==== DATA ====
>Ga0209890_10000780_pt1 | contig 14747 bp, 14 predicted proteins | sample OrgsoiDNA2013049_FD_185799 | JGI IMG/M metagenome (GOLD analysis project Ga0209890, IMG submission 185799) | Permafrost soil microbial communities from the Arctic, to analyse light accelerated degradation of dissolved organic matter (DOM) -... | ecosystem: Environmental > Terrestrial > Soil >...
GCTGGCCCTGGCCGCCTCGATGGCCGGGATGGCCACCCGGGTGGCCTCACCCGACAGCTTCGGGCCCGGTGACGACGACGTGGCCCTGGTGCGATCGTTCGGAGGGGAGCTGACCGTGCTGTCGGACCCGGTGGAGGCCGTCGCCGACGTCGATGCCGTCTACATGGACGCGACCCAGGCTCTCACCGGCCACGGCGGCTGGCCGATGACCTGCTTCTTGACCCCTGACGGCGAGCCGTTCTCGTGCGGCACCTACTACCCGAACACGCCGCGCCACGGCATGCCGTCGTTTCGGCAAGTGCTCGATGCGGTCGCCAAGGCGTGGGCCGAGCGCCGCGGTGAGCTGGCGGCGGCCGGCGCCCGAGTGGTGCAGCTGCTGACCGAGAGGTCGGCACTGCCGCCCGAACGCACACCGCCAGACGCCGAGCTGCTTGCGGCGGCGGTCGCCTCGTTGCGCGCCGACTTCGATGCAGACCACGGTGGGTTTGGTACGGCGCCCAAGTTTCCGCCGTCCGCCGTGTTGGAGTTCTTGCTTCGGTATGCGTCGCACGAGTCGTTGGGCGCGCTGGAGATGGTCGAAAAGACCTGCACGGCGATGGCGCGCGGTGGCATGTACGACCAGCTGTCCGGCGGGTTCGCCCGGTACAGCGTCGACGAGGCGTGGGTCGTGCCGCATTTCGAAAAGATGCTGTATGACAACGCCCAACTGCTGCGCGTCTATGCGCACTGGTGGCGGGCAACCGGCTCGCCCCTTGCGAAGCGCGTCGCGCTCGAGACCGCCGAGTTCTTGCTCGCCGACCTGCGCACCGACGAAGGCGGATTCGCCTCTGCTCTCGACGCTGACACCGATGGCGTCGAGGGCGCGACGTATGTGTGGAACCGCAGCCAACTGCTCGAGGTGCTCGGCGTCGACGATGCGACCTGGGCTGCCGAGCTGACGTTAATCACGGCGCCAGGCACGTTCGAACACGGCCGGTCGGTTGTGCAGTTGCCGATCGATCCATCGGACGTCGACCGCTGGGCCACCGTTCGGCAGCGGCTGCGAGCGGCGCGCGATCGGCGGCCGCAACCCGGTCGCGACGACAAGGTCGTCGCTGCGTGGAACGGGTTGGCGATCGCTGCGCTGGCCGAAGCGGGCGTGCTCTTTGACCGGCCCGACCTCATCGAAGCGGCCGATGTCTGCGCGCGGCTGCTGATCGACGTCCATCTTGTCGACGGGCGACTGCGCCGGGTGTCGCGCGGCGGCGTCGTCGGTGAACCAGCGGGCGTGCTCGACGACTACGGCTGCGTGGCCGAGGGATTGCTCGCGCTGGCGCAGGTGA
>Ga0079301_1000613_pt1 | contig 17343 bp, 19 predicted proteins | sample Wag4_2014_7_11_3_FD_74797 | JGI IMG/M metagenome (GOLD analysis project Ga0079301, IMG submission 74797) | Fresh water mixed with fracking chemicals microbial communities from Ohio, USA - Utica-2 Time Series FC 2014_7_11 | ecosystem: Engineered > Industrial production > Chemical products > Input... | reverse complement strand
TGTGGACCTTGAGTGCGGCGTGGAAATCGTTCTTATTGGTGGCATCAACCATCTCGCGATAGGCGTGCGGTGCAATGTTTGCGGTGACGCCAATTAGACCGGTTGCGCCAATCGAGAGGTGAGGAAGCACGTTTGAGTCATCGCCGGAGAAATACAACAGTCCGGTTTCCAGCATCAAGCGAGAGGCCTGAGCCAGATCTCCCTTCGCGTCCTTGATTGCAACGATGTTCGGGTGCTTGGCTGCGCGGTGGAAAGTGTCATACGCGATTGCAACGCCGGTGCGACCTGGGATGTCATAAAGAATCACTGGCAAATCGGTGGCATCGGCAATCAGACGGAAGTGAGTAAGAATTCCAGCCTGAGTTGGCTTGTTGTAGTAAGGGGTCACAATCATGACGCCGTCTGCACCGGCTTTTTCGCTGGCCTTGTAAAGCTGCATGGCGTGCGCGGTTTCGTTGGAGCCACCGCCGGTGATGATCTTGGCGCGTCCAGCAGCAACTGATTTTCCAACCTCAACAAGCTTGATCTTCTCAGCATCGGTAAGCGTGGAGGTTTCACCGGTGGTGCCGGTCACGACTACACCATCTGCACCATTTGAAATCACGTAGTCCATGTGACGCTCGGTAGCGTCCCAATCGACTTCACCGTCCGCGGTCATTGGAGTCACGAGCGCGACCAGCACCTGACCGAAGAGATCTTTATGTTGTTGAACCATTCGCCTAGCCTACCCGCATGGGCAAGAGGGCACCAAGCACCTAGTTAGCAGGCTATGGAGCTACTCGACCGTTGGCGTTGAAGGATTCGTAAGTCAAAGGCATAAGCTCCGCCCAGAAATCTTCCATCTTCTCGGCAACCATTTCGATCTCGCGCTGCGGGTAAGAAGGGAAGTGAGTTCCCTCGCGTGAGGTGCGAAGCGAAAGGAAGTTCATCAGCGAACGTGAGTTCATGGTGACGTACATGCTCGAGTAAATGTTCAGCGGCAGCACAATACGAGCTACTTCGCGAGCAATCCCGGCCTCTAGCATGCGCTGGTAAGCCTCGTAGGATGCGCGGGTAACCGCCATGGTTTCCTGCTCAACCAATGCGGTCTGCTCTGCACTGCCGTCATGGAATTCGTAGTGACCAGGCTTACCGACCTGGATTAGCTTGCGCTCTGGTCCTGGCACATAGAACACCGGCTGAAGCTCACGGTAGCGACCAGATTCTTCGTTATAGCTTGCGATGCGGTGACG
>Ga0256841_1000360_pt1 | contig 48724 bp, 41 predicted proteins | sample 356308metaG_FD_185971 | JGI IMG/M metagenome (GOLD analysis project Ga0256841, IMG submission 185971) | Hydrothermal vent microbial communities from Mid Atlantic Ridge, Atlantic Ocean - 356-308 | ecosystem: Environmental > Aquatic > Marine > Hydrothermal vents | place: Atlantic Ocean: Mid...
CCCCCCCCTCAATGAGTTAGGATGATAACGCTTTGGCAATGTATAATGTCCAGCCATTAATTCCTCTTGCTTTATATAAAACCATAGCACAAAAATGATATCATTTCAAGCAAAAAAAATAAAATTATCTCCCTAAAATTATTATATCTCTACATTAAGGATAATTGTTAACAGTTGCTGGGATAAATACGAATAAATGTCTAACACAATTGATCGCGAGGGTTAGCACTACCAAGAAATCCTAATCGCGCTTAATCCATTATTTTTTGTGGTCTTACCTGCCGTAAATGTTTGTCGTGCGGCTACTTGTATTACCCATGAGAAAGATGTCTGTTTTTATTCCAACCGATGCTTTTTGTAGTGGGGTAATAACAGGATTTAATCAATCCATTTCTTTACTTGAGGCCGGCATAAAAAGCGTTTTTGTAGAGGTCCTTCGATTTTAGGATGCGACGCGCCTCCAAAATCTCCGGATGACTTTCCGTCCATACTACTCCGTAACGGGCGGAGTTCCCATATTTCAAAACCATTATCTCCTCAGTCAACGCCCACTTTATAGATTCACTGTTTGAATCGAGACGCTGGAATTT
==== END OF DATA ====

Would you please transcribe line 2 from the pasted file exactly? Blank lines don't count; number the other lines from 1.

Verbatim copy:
GCTGGCCCTGGCCGCCTCGATGGCCGGGATGGCCACCCGGGTGGCCTCACCCGACAGCTTCGGGCCCGGTGACGACGACGTGGCCCTGGTGCGATCGTTCGGAGGGGAGCTGACCGTGCTGTCGGACCCGGTGGAGGCCGTCGCCGACGTCGATGCCGTCTACATGGACGCGACCCAGGCTCTCACCGGCCACGGCGGCTGGCCGATGACCTGCTTCTTGACCCCTGACGGCGAGCCGTTCTCGTGCGGCACCTACTACCCGAACACGCCGCGCCACGGCATGCCGTCGTTTCGGCAAGTGCTCGATGCGGTCGCCAAGGCGTGGGCCGAGCGCCGCGGTGAGCTGGCGGCGGCCGGCGCCCGAGTGGTGCAGCTGCTGACCGAGAGGTCGGCACTGCCGCCCGAACGCACACCGCCAGACGCCGAGCTGCTTGCGGCGGCGGTCGCCTCGTTGCGCGCCGACTTCGATGCAGACCACGGTGGGTTTGGTACGGCGCCCAAGTTTCCGCCGTCCGCCGTGTTGGAGTTCTTGCTTCGGTATGCGTCGCACGAGTCGTTGGGCGCGCTGGAGATGGTCGAAAAGACCTGCACGGCGATGGCGCGCGGTGGCATGTACGACCAGCTGTCCGGCGGGTTCGCCCGGTACAGCGTCGACGAGGCGTGGGTCGTGCCGCATTTCGAAAAGATGCTGTATGACAACGCCCAACTGCTGCGCGTCTATGCGCACTGGTGGCGGGCAACCGGCTCGCCCCTTGCGAAGCGCGTCGCGCTCGAGACCGCCGAGTTCTTGCTCGCCGACCTGCGCACCGACGAAGGCGGATTCGCCTCTGCTCTCGACGCTGACACCGATGGCGTCGAGGGCGCGACGTATGTGTGGAACCGCAGCCAACTGCTCGAGGTGCTCGGCGTCGACGATGCGACCTGGGCTGCCGAGCTGACGTTAATCACGGCGCCAGGCACGTTCGAACACGGCCGGTCGGTTGTGCAGTTGCCGATCGATCCATCGGACGTCGACCGCTGGGCCACCGTTCGGCAGCGGCTGCGAGCGGCGCGCGATCGGCGGCCGCAACCCGGTCGCGACGACAAGGTCGTCGCTGCGTGGAACGGGTTGGCGATCGCTGCGCTGGCCGAAGCGGGCGTGCTCTTTGACCGGCCCGACCTCATCGAAGCGGCCGATGTCTGCGCGCGGCTGCTGATCGACGTCCATCTTGTCGACGGGCGACTGCGCCGGGTGTCGCGCGGCGGCGTCGTCGGTGAACCAGCGGGCGTGCTCGACGACTACGGCTGCGTGGCCGAGGGATTGCTCGCGCTGGCGCAGGTGA